(5/4604) Elevated levels of C-reactive protein at discharge in patients with unstable angina predict recurrent instability.
BACKGROUND: In a group of patients admitted for unstable angina, we investigated whether C-reactive protein (CRP) plasma levels remain elevated at discharge and whether persistent elevation is associated with recurrence of instability. METHODS AND RESULTS: We measured plasma levels of CRP, serum amyloid A protein (SAA), fibrinogen, total cholesterol, and Helicobacter pylori and Chlamydia pneumoniae antibody titers in 53 patients admitted to our coronary care unit for Braunwald class IIIB unstable angina. Blood samples were taken on admission, at discharge, and after 3 months. Patients were followed for 1 year. At discharge, CRP was elevated (>3 mg/L) in 49% of patients; of these, 42% had elevated levels on admission and at 3 months. Only 15% of patients with discharge levels of CRP <3 mg/L but 69% of those with elevated CRP (P<0.001) were readmitted because of recurrence of instability or new myocardial infarction. New phases of instability occurred in 13% of patients in the lower tertile of CRP (=2.5 mg/L), in 42% of those in the intermediate tertile (2.6 to 8.6 mg/L), and in 67% of those in the upper tertile (>/=8.7 mg/L, P<0.001). The prognostic value of SAA was similar to that of CRP; that of fibrinogen was not significant. Chlamydia pneumoniae but not Helicobacter pylori antibody titers significantly correlated with CRP plasma levels. CONCLUSIONS: In unstable angina, CRP may remain elevated for at >/=3 months after the waning of symptoms and is associated with recurrent instability. Elevation of acute-phase reactants in unstable angina could represent a hallmark of subclinical persistent instability or of susceptibility to recurrent instability and, at least in some patients, could be related to chronic Chlamydia pneumoniae infection. (+info)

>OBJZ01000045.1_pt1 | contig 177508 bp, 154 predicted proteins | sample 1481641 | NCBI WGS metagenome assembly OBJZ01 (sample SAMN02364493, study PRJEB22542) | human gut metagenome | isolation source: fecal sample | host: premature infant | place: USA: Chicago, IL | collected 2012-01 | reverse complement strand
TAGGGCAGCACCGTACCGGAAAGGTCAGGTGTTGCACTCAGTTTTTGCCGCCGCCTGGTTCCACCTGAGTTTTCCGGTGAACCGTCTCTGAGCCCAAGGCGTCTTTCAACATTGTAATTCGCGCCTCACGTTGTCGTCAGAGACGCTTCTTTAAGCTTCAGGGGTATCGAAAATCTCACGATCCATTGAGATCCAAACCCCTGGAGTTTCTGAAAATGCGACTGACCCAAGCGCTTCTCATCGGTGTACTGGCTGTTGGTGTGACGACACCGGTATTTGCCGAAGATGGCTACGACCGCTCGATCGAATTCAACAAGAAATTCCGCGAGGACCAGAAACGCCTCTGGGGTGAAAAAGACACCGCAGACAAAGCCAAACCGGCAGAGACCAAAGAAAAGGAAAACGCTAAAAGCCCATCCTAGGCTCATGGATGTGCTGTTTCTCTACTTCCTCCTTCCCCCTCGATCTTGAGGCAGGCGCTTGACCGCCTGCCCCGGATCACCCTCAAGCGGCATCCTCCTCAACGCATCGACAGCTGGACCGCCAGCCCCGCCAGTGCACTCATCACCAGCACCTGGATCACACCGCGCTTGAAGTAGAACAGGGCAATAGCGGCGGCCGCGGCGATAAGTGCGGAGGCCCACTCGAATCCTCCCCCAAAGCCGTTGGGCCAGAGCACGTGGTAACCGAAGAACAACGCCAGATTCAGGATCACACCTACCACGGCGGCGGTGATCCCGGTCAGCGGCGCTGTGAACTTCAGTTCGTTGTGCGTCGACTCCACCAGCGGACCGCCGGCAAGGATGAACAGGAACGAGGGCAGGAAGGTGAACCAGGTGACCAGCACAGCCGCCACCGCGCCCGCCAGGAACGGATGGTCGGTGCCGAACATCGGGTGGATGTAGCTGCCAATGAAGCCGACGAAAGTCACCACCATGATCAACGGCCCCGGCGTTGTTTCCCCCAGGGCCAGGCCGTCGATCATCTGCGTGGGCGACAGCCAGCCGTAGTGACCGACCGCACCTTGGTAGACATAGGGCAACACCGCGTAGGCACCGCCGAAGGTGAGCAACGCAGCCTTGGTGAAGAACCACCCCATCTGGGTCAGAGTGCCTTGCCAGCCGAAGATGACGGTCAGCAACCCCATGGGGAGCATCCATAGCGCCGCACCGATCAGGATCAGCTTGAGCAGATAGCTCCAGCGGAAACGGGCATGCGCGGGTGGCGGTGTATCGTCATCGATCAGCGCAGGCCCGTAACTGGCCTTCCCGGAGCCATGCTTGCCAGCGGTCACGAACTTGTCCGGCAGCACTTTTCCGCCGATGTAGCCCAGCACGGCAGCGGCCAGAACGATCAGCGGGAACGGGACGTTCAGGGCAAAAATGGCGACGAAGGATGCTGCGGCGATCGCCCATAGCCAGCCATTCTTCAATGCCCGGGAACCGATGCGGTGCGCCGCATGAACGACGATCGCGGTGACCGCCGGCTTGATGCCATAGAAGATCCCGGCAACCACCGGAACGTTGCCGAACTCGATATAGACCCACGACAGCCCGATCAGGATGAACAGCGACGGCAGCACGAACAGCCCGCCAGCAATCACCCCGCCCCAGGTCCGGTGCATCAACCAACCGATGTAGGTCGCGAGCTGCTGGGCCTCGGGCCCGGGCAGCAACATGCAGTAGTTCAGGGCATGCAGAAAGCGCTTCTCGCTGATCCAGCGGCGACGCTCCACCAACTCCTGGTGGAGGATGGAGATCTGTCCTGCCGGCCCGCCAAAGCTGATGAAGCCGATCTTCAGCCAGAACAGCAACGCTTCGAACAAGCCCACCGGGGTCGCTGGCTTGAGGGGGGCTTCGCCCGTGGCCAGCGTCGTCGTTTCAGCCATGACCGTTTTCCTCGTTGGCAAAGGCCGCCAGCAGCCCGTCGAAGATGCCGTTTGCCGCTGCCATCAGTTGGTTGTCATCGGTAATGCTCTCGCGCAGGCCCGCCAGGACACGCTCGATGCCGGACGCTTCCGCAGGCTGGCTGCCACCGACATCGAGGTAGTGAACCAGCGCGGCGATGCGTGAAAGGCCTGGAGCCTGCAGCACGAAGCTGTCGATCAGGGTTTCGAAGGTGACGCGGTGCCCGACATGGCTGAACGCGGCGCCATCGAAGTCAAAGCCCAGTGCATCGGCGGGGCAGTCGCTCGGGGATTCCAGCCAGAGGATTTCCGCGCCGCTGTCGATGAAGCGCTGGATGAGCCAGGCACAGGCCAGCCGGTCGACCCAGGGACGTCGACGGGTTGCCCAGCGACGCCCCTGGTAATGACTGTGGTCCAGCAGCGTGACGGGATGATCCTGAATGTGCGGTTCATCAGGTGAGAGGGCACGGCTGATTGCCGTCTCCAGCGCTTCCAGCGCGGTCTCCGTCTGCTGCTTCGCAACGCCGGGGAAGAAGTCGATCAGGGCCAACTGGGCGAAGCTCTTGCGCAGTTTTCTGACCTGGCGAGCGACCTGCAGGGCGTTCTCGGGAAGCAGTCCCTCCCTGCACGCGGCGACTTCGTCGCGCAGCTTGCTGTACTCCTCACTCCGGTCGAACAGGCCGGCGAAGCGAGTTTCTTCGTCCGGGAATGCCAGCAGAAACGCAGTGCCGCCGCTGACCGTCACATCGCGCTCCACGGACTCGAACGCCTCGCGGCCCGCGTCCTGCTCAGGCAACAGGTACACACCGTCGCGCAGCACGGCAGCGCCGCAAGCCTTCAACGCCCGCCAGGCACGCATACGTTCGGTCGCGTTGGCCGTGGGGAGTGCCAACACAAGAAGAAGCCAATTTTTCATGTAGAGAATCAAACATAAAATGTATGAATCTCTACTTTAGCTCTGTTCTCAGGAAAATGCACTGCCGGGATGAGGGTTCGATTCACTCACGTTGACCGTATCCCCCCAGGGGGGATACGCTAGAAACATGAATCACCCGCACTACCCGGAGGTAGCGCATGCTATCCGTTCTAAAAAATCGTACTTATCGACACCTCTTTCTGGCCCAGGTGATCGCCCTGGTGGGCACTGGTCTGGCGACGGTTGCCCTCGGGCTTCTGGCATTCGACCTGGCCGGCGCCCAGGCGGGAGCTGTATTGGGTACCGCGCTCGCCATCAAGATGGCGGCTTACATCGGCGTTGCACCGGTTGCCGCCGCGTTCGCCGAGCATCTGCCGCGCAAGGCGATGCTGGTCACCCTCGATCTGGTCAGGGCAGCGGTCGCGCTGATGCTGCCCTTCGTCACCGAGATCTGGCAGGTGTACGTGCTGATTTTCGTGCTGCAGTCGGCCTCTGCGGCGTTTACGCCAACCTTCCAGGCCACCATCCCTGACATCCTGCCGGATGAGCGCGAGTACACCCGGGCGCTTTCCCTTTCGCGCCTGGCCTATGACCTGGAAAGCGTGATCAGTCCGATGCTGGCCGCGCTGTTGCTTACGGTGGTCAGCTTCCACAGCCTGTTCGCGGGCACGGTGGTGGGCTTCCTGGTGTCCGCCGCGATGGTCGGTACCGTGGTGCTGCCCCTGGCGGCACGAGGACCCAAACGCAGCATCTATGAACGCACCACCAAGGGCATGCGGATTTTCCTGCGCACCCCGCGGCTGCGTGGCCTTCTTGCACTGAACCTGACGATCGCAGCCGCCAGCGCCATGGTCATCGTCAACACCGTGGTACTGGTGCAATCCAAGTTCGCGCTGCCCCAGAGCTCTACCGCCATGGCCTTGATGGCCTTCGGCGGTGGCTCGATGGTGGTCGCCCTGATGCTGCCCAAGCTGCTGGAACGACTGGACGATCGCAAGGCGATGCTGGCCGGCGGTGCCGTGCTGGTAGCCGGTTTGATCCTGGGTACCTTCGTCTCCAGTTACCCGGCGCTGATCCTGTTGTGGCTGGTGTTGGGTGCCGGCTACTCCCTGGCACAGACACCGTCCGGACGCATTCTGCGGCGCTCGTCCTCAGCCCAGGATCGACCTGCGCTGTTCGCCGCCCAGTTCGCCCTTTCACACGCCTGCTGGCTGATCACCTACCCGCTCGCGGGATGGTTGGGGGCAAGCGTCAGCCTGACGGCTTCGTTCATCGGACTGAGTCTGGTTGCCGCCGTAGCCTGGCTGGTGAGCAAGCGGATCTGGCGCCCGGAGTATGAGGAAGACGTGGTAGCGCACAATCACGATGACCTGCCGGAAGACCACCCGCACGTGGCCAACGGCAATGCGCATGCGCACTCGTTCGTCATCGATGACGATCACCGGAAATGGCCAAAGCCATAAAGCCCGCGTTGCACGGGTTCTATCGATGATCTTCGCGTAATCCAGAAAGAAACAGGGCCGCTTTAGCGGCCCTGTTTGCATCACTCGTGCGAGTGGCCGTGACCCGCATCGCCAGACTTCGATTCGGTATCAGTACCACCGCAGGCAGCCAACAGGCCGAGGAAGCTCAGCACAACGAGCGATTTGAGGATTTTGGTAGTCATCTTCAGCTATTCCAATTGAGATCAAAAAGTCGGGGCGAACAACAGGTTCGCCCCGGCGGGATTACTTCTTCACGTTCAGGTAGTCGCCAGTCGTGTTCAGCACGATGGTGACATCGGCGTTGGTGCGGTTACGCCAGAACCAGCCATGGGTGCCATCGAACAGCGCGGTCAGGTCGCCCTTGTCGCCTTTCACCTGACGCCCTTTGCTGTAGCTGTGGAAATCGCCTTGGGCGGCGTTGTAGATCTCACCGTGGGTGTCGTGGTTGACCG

(6/4604) Association of plasma fibrinogen concentration with vascular access failure in hemodialysis patients.
BACKGROUND: Elevated plasma fibrinogen is an important risk factor for coronary artery disease in the general population and patients with chronic renal failure. High plasma fibrinogen may trigger thrombus formation in arteriovenous fistulas. We performed a prospective, cohort study to evaluate the association of plasma fibrinogen concentration with vascular access failure in patients undergoing long-term haemodialysis. METHODS: Between September 1989 and October 1995, 144 patients underwent a vascular access operation. In March 1997, 102 patients (56 M, 46 F) who had been followed up for more than 18 months (median; 37 months, range; 18-102 months) were included in the study. The median age of the patients was 52 years (range; 19-78 years). In 35 patients, renal disease was secondary to diabetes mellitus. The type of vascular access was a polytetrafluoroethylene (PTFE) graft in 17 patients. Seventy-seven patients received recombinant human erythropoietin (r-HuEPO) therapy during the follow-up period. Plasma fibrinogen, albumin, total cholesterol, hematocrit, platelets and creatinine were measured at the time of operation. Vascular access failure was defined as the occurrence of complications requiring transluminal angioplasty, thrombolytic therapy or surgical repair. RESULTS: Thirty-eight patients had at least one vascular access failure and the incidence was 0.3 (range; 0-2.4) episodes per patient-year. The survival rate of vascular access was 78% (native fistula; 80%, PTFE graft; 71%) after 12 months and 70% (native fistula; 73%, PTFE graft; 51%) after 24 months. Older age, a PTFE graft, r-HuEPO therapy, higher hematocrit, lower albumin and higher fibrinogen levels were significantly associated with vascular access failure, whereas gender, diabetes mellitus, total cholesterol and platelet count were not. Plasma fibrinogen was inversely correlated with albumin (r=-0.38, P=0.001). The cumulative vascular access survival was significantly lower in patients with high plasma fibrinogen levels (> or = 460 mg/dl) compared with patients with low levels (< 460 mg/dl) (P=0.007). Independent risk factors for vascular access failure analysed by Cox's proportional hazards model were older age (RR; 1.36 by 10-year increment), higher fibrinogen level (RR; 1.20 by 100 mg/dl increment), PTFE graft (RR; 2.28) and r-HuEPO therapy (RR; 3.79). CONCLUSION: High plasma fibrinogen level is an independent risk factor for vascular access failure in haemodialysis patients. (+info)